San Diego Comic-Con 2013: Dawn of the Planet of the Apes Director Matt Reeves Dishes on the Plot and What Fans Can Expect to See at SDCC
It’s been awhile since we last saw Caesar and his band of merry primates terrorizing San Francisco. However, it won’t be long before the sequel, Dawn of the Planet of the Apes, is here.
Director Matt Reeves recently spilled some inside info on the plot and some Comic-Con details as well.
The 20th Century Fox SDCC panel will be held on Saturday, July 20, in Hall H, but Reeves (Let Me In) just couldn’t hold his tongue until then. And just a reminder for those keeping score at home: Dawn of the Planet of the Apes is scheduled to be released on July 18, 2014, and will star Andy Serkis, Jason Clarke, Keri Russell, Gary Oldman, Kodi Smit-McPhee, Kirk Acevedo, Toby Kebbell, Enrique Murciano and Judy Greer.
In a recent interview with Thompson on Hollywood, Reeves spoke on the Comic-Con panel. ” Because we’re shooting, we’re not showing very much,” Reeves said. “We are not going to be coming with tons of footage. The cast will be there, we’ll try to give a taste of limited little bits. But not ape shots, we’re not going to do that, you’re limited in what you can show. That’s another story that takes months and months.”
Reeves then spoke about the dramatic connections that Caesar evokes from the other characters in the film, as well as the audience. “Watching Rise, it was miraculous how connected we are emotionally to him. I’ve never seen it at that level,” Reeves said. “We’re wrapped up in his character. I wanted to carry that forward. When I rewatched Rise, in the interim, I had a son, and something in watching Caesar come into being in that movie reminded me of my son. When you watch, you identify with Caesar. I couldn’t believe I had that level of emotional involvement with a CG character. He is torn away from his family and grows up with another family, he’s taken away from them and imprisoned in the ape habitat. There’s no dialogue except sign language and it’s fascinating and emotionally involving. It felt like an uncanny connection to Andy’s perspective. I wanted to make sure that the emotional life of Caesar was the way the story carried forward. You have to make Caesar’s movie, you have to think about what matters to him the most. When I got involved the story initially took place further down the line, the apes had evolved fast. What excited me was the idea of going back to finding a way to get on the path, I did not want to jump so far ahead. I restarted the first movie that put you in the heart of the apes, knowing that in the canon, the ’68 movie I saw as a kid, you know what that world is about. That was the beginning. So this leads to the original film. How does that work? That is where it’s going. I did not want to go too far and miss how it developed.”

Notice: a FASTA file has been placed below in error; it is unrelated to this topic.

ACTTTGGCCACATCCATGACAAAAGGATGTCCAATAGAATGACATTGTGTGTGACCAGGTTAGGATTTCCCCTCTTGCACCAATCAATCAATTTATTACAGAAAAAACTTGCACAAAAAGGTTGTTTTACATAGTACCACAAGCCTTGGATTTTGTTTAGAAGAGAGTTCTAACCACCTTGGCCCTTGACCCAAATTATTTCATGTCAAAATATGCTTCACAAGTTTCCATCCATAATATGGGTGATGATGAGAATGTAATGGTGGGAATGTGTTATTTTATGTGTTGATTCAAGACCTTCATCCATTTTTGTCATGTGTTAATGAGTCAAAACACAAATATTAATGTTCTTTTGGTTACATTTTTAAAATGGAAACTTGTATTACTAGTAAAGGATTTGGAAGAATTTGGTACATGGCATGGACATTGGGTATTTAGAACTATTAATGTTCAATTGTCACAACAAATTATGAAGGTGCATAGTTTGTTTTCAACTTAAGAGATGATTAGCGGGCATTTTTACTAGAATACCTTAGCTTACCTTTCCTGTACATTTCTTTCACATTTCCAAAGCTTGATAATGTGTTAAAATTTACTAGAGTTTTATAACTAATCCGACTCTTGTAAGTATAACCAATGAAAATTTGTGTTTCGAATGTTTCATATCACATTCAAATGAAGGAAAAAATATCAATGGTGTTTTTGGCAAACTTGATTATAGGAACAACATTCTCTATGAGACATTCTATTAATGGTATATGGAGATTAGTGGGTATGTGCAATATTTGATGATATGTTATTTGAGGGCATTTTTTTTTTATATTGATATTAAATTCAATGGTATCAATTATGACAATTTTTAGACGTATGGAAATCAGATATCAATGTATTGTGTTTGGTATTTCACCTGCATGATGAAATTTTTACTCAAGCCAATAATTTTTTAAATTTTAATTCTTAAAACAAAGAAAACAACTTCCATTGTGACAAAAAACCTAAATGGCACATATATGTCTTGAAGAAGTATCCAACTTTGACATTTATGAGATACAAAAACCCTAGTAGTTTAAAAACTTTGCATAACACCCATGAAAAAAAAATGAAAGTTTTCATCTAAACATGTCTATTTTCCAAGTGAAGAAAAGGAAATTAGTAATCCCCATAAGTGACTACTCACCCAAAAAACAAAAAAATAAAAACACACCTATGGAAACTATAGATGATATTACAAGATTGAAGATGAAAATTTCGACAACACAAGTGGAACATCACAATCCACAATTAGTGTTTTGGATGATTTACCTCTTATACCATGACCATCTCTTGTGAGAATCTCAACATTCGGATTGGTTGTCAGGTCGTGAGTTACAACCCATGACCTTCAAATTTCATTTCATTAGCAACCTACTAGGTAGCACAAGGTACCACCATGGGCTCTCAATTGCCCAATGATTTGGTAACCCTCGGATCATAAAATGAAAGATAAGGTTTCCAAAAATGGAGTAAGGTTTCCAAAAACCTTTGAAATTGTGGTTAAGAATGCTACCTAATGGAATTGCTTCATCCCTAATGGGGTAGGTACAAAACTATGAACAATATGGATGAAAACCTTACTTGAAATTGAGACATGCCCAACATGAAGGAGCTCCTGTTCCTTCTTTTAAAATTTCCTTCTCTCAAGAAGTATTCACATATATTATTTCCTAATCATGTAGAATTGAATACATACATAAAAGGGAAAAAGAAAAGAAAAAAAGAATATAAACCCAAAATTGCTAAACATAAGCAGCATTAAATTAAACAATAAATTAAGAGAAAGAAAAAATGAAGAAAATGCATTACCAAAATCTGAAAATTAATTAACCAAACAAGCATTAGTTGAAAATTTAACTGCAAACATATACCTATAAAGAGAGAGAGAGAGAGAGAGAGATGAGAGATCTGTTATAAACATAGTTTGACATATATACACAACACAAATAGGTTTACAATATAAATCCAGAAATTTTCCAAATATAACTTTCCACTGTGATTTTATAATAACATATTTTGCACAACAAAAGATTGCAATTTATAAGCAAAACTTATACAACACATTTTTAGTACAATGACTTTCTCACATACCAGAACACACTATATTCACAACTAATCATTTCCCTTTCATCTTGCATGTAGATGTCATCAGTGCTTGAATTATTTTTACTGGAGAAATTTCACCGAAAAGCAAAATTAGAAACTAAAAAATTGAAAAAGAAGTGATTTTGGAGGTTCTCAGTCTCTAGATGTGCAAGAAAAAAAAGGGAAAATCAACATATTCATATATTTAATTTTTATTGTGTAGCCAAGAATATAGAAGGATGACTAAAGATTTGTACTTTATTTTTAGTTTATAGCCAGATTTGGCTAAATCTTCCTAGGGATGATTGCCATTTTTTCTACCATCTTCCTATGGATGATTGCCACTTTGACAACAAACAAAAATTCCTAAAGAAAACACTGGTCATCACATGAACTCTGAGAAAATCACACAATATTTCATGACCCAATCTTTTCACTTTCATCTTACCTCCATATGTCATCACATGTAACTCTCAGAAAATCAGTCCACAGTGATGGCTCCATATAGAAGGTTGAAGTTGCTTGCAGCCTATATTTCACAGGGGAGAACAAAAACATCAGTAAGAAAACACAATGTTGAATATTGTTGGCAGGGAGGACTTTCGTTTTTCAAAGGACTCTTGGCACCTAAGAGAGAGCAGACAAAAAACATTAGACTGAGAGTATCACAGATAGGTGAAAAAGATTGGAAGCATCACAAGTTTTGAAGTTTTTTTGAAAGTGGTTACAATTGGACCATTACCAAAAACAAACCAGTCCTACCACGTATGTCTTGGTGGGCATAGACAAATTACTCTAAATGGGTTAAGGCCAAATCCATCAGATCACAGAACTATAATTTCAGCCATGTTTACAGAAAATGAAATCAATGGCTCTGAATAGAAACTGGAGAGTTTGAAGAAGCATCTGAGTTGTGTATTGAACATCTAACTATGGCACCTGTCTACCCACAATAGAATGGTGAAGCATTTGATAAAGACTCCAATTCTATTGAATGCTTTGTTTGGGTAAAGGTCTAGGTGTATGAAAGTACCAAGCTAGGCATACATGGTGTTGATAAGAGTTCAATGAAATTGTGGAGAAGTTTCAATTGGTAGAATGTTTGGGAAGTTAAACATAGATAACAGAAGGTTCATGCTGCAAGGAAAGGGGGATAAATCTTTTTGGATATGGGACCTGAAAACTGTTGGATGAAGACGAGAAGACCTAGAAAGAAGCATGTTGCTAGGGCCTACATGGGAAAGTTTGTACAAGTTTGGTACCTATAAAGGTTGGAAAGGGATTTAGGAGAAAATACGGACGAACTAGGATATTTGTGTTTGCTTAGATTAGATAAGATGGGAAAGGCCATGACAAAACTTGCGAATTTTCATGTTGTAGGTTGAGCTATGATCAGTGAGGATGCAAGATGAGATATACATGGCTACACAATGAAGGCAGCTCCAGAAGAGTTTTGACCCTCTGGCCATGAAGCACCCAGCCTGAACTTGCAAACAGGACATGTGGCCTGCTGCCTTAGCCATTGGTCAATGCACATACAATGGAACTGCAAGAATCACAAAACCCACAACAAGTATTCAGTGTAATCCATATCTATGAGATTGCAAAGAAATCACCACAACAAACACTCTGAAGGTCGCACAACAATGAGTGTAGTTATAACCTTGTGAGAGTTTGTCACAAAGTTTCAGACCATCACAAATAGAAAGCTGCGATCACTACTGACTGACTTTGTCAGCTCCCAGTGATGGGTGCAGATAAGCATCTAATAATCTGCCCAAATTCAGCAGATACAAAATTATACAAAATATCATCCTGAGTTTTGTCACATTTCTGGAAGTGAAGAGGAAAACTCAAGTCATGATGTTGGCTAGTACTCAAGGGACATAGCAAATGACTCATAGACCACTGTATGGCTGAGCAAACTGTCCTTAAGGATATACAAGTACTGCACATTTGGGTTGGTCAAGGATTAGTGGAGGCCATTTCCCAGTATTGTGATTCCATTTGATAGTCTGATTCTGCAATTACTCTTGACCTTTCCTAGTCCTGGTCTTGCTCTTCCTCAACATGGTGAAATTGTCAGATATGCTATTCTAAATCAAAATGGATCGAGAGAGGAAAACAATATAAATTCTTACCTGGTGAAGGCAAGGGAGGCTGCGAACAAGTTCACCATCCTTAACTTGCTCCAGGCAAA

Then Reeves dug right in and gave some great details as to what we can expect to see in Dawn of the Planet of the Apes next year. “Caesar talks at the end of the movie. He has some level of speech,” Reeves said. “I wanted to make sure we’re continuing to go along the path of evolution without missing it. It was so delicious to watch in the first movie. It’s not like now they are talking in verse. Hopefully the movie is emotional and thrilling as you watch the apes come into being. The ape civilization is in the woods, between Vancouver and New Orleans, the world after what happens with the simian virus flu. The two main locales are San Francisco and the Muir Woods where the ape civilization is born. We’ll be doing a little shooting in San Francisco as well. A lot of the Louisiana shooting was to build huge wood sets outside in the woods to add realism, enormous exterior streets. We’re shooting in the rain, in the wind, all on location out in the open in the elements.”
Perhaps what impressed Reeves the most is the hugeness of the film. “The crazy thing is the giant scale of this film, which is enormous for any movie, so much bigger.” Reeves said. “The only way it works is from an emotional intimate point-of-view. It has all the things that drive me to do something, an emotional core, as Andy, Rupert and Weta did on Rise: How do you become an ape? How emotional it is, the emotional intimacy. It’s a huge adjustment. It’s not only on a scale for me that is obviously larger than anything I’ve done, but huge for any film in this particular way: this is the first movie at this level to do native 3D on an enormous canvas and mo-cap that is 95% shot on location. The mo-cap shooting on the first movie was done really on the stage. It’s enormous do this in a naturalistic space. And it’s an exciting learning curve.”
But thankfully, for that mo-cap, Reeves has perhaps the greatest mo-cap actor of all time in his camp, Andy Serkis. “Andy is a great actor, it comes down to that,” Reeves said. “The first thing I did, I wanted the VFX people to take me through all the footage on the last movie before and after of Andy so I could understand what he was doing. I was so impressed, we all know he’s a genius. I wanted to get under the hood, and they showed some minutes in scenes with even more going on, I’m hoping to pull those things out.”
A growing nation of genetically evolved apes led by Caesar is threatened by a band of human survivors of the devastating virus unleashed a decade earlier. They reach a fragile peace, but it proves short-lived, as both sides are brought to the brink of a war that will determine who will emerge as Earth’s dominant species.
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